This was an article I wrote for the local paper, and I thought I would post it even though it reads a little differently.
In its day this classic Grey County, Ontario, timber frame barn was said to be the biggest barn in the county.
This was a big achievement as there were many big and tall barns built in the late 19th century made from the thick hardwood and pine forests where there were plenty of big trees.
Originally built by John Blyth in 1886 in former Normanby Township, south of Durham, this barn served Blyth’s 225 acres adequately. He became the MPP for the region under the Conservative banner in 1879 but suddenly died in 1895 at the age of 45, leaving his wife and nine children.
His sons James and John took over the farm and they reshaped the barn to what it looks like today. Many farmers during the early 20th century were expanding their operations, building additions to their barns or even moving neighbouring ones to be joined to their existing barns. The Blyth children added another 20 feet to the overall length, making it almost 100 feet long, but it was the roof and sides that was quite an accomplishment. The old roof and its supporting timbers were taken down and another new set of posts and six roof purlins were assembled, raising the roof higher to over 50 feet and almost 60 feet if the foundation height was added. It was incredible how these old heavy timbers and pole rafters were first taken down and new ones erected without our modern cranes, but using the skills acquired with blocks and pulleys and by the use of gin poles. It was at this time, when some of the first rafters were being put up and men were at the top that one of them announced he could see Lake Huron, a distance of 58 kilometers.
The Blyth’s were specializing in shorthorn cattle, but pigs were also kept in the stables under the small straw barn, which was unchanged since it was initially built. It was a busy time providing feed for the livestock. Turnips were grown on a six acre field for feed and each one had to be pulled out by hand in cold November days and then hauled into the barn. Part of the back of the stables, a section 10 feet wide and the length of the barn was converted into a root cellar for this important feed supply. It worked so well that a silo was not built on the farm until the 1970’s. To make the turnips into small chewable bits for the cattle and pigs, they were put through a “pulper,” which was operated by turning a large handle, a difficult manual job. But the dirtiest harvest work was threshing hard peas, which was also used for feeding cattle and mixed with oats for feeding pigs. The peas were cut with a mower bar that had a special attachment, which cut and then rolled the peas and stems into a bundle. There was always a lot of dirt left over on the stems and pea pods and threshing the crop became very dusty work.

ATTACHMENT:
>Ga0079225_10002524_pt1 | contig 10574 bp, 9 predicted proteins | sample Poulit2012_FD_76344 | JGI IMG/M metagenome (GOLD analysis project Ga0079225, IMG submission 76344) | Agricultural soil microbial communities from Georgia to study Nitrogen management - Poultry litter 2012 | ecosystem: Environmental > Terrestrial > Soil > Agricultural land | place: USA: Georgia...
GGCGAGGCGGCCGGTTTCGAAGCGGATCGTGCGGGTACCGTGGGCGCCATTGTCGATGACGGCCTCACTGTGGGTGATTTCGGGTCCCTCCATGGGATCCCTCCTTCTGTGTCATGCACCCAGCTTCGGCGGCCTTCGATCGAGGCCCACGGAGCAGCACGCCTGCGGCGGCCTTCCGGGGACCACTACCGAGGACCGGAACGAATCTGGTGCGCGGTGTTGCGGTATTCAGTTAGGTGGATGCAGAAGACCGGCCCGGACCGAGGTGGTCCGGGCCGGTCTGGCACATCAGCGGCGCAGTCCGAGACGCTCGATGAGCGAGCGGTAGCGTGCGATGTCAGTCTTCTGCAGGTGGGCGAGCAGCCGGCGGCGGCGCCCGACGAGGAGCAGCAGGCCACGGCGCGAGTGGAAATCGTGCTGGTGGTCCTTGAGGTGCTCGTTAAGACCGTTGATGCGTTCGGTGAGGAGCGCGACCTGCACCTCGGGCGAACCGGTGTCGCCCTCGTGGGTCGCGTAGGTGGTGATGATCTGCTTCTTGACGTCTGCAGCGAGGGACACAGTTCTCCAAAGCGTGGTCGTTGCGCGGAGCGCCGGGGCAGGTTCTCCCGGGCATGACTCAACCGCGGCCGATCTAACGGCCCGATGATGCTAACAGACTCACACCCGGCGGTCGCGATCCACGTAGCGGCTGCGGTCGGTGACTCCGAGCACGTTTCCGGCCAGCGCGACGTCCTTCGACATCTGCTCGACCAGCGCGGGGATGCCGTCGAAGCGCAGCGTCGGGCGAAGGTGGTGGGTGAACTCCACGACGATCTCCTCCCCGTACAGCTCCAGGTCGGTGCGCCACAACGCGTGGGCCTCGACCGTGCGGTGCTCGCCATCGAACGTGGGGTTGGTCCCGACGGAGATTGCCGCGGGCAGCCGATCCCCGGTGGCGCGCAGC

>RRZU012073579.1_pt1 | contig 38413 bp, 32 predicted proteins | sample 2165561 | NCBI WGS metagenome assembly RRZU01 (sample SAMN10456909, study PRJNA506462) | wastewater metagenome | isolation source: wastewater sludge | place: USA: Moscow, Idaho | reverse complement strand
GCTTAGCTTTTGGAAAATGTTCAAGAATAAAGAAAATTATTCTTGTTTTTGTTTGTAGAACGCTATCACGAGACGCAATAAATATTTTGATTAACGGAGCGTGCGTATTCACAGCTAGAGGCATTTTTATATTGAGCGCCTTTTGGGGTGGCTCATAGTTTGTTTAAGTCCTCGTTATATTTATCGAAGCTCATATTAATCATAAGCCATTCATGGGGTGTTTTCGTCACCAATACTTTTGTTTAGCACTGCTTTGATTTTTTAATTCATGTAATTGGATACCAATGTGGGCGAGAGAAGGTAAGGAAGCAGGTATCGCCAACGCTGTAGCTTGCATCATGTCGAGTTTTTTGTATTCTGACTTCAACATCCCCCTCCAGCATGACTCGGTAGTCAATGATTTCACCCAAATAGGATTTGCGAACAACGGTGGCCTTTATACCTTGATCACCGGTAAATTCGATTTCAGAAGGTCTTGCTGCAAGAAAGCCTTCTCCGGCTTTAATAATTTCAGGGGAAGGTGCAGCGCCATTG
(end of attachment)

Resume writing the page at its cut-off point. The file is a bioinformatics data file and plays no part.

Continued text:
This farm operation used so much grain that it used to take three days to thresh the crop. The massive grain bins used to store the grain measured 35 feet by 42 feet, with two doors leading to ten huge bins. When the crop was harvested by reaper binders, the sheaves were brought into the barn and stored there until the threshing crews came. There were so many sheaves in the east part of the barn that they reached the top plate of the barn, about 35 feet.
The stable floor was different than most as it was made from short logs of cedar standing on end and then the spaces in between filled in with sand. It was quite durable, did not get muddy like a dirt floor but was harder to clean as the shovel would hit the tops of the cedar as they were a bit uneven.
The structure still stands today, a show barn to the expertise of timber framers of the 19th and early 20th centuries and can be seen on Concession 2 just west of Highway 6.